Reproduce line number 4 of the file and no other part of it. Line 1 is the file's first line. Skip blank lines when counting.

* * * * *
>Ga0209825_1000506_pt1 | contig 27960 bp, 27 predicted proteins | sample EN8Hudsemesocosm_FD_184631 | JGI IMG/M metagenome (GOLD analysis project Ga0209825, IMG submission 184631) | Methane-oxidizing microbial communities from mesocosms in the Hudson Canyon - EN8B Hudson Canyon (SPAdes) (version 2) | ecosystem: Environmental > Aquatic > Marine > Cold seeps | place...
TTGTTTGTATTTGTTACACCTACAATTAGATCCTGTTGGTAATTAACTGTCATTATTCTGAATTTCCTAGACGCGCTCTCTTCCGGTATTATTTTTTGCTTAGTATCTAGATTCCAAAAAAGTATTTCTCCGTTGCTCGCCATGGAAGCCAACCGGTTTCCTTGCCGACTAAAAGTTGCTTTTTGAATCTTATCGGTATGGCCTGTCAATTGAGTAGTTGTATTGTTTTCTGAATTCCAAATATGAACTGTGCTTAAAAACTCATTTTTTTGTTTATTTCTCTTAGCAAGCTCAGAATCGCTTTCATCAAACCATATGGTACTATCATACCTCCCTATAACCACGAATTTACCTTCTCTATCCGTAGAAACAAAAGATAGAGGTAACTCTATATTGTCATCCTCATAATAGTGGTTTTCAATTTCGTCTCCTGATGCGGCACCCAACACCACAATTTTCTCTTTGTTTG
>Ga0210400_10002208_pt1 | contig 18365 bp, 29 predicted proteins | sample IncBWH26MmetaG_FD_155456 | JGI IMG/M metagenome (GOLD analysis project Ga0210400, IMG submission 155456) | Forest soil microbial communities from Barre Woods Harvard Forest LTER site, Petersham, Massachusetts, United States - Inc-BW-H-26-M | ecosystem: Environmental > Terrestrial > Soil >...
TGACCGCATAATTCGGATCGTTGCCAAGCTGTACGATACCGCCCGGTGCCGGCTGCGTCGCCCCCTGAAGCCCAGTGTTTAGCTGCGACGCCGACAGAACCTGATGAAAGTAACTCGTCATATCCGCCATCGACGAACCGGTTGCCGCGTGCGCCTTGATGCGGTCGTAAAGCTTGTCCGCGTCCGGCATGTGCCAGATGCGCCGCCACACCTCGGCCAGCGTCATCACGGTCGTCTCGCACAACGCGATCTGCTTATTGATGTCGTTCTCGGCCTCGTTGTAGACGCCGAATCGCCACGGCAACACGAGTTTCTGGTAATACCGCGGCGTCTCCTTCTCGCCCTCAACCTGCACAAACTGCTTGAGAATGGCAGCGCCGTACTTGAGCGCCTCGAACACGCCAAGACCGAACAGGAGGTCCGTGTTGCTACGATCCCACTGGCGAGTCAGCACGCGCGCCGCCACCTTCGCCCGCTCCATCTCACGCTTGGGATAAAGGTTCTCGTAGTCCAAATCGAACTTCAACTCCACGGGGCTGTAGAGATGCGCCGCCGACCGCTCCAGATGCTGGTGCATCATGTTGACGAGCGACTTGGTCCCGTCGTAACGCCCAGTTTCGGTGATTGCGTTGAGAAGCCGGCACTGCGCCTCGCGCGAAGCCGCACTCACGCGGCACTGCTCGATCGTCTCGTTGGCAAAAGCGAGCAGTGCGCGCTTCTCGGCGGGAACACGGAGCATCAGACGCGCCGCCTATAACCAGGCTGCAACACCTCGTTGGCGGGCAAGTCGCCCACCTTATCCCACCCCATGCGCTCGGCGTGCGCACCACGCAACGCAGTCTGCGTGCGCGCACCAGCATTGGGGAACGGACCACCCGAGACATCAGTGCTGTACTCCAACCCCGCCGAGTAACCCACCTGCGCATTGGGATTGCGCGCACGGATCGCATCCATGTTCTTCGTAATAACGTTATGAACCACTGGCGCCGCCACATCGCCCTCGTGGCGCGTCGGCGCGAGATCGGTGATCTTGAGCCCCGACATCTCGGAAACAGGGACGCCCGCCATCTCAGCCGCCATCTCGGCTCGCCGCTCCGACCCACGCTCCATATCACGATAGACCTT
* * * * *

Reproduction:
TGACCGCATAATTCGGATCGTTGCCAAGCTGTACGATACCGCCCGGTGCCGGCTGCGTCGCCCCCTGAAGCCCAGTGTTTAGCTGCGACGCCGACAGAACCTGATGAAAGTAACTCGTCATATCCGCCATCGACGAACCGGTTGCCGCGTGCGCCTTGATGCGGTCGTAAAGCTTGTCCGCGTCCGGCATGTGCCAGATGCGCCGCCACACCTCGGCCAGCGTCATCACGGTCGTCTCGCACAACGCGATCTGCTTATTGATGTCGTTCTCGGCCTCGTTGTAGACGCCGAATCGCCACGGCAACACGAGTTTCTGGTAATACCGCGGCGTCTCCTTCTCGCCCTCAACCTGCACAAACTGCTTGAGAATGGCAGCGCCGTACTTGAGCGCCTCGAACACGCCAAGACCGAACAGGAGGTCCGTGTTGCTACGATCCCACTGGCGAGTCAGCACGCGCGCCGCCACCTTCGCCCGCTCCATCTCACGCTTGGGATAAAGGTTCTCGTAGTCCAAATCGAACTTCAACTCCACGGGGCTGTAGAGATGCGCCGCCGACCGCTCCAGATGCTGGTGCATCATGTTGACGAGCGACTTGGTCCCGTCGTAACGCCCAGTTTCGGTGATTGCGTTGAGAAGCCGGCACTGCGCCTCGCGCGAAGCCGCACTCACGCGGCACTGCTCGATCGTCTCGTTGGCAAAAGCGAGCAGTGCGCGCTTCTCGGCGGGAACACGGAGCATCAGACGCGCCGCCTATAACCAGGCTGCAACACCTCGTTGGCGGGCAAGTCGCCCACCTTATCCCACCCCATGCGCTCGGCGTGCGCACCACGCAACGCAGTCTGCGTGCGCGCACCAGCATTGGGGAACGGACCACCCGAGACATCAGTGCTGTACTCCAACCCCGCCGAGTAACCCACCTGCGCATTGGGATTGCGCGCACGGATCGCATCCATGTTCTTCGTAATAACGTTATGAACCACTGGCGCCGCCACATCGCCCTCGTGGCGCGTCGGCGCGAGATCGGTGATCTTGAGCCCCGACATCTCGGAAACAGGGACGCCCGCCATCTCAGCCGCCATCTCGGCTCGCCGCTCCGACCCACGCTCCATATCACGATAGACCTT